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Welcome to the season of fresh starts. With the holidays in the rear view and a new year on the horizon, this is a popular time to make important decisions for improving our lives. As Oregon grows in popularity, relocating to a new home is one of the most common changes residents are expected to make in 2020. Recent research reveals it may also be one of the riskiest.

According to an investigative study conducted nationally by the Better Business Bureau, nearly 45% of online consumers encounter a fake listing when searching for a new apartment or home to rent. More than five million consumers fell victim to rental scams in 2019 alone, accounting for a record $37 million in reported losses.

The most common tactic fraudsters use to trick prospective renters is simple. A copied photo and description of a property is posted online along with the scammer’s contact information. The “owner” or “manager” of the bogus property will typically communicate only through text messages or emails before eventually asking for a deposit and the first month’s rent. Once those payments are received, both the scammer and the money disappear.

Targets for these rental fraud scams skew those younger, too. Consumers aged 19-29 years old were found to be 42% more likely to be victims. This is especially true in growing cities where housing prices are on the rise and living options are increasingly scarce.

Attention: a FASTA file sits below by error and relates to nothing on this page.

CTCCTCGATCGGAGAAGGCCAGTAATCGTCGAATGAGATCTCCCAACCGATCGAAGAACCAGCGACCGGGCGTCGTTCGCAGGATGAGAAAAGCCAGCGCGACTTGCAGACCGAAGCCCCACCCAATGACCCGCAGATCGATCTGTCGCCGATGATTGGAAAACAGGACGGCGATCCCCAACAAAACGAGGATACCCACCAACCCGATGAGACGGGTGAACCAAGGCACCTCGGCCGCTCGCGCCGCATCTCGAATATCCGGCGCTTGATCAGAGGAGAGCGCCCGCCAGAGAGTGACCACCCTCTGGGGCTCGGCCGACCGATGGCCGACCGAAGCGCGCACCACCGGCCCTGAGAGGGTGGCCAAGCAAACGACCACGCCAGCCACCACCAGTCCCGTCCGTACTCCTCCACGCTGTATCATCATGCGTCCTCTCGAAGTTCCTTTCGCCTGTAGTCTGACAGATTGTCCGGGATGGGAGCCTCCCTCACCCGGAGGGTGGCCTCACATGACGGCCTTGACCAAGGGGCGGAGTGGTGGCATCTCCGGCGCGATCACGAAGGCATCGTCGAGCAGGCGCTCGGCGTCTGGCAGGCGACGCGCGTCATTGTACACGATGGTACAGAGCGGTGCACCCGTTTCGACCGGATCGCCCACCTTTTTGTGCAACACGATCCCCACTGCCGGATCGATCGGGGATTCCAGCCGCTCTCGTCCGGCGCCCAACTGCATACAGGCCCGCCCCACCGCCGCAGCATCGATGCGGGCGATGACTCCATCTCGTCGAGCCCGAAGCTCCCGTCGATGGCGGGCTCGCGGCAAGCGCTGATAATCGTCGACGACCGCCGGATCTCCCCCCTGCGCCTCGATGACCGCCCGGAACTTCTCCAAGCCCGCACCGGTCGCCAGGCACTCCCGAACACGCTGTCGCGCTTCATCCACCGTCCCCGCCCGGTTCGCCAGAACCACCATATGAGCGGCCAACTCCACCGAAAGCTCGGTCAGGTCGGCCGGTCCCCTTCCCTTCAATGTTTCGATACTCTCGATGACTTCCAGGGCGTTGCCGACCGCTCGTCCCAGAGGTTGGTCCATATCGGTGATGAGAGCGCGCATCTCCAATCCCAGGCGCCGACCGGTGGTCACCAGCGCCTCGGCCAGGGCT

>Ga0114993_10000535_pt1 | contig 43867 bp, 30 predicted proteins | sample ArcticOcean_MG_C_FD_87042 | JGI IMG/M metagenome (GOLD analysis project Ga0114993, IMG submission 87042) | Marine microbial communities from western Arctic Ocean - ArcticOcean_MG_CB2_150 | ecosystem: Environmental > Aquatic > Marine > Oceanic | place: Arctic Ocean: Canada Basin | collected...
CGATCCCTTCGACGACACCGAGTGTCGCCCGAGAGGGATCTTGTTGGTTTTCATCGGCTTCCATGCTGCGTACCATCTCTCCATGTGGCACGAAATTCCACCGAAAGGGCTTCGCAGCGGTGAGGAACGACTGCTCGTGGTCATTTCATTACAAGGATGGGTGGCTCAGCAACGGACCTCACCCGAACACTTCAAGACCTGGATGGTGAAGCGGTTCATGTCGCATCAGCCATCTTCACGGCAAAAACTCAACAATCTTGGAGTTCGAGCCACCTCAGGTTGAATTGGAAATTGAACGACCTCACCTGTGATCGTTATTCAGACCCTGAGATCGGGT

More than 1,300 reports of rental fraud have been collected by BBB’s Scam Tracker tool dating back to 2016. Better Business Bureau Northwest + Pacific encourages upcoming renters to get informed so they can stay off the list of victims this year:

• Seeing is believing. Be extra cautious when an alleged owner or property manager asks for money before showing you the property in person. Legitimate operations don’t ask for payment prior to offering a walk-through of the rental space and to answer any questions.

• Rely on your research. A simple internet search can often reveal which listings are real and which ones may be scams. Use tools such as Google Maps or Google Image Search to confirm the address of the property is accurate and looks as advertised.

• Check for ID. When you’re reviewing a rental space in person, don’t be afraid to ask to see a driver’s license or another form of identification. If you know exactly who you’re doing business with, it’s tougher to get taken advantage of.

• Be suspicious of super low rates. If the deposit amount or monthly rate of a rental property seems unusually low, it may be too good to be true. Scammers like to attract potential victims with rates far below those typically seen in the marketplace. The lower the price, the more important it is to find out what’s real and what isn’t before that money is gone.

Additional information and resources for avoiding rental fraud scams in your neighborhood is available by visiting www.BBB.org.

Danielle Kane is the Oregon State Director of the Better Business Bureau Northwest + Pacific.

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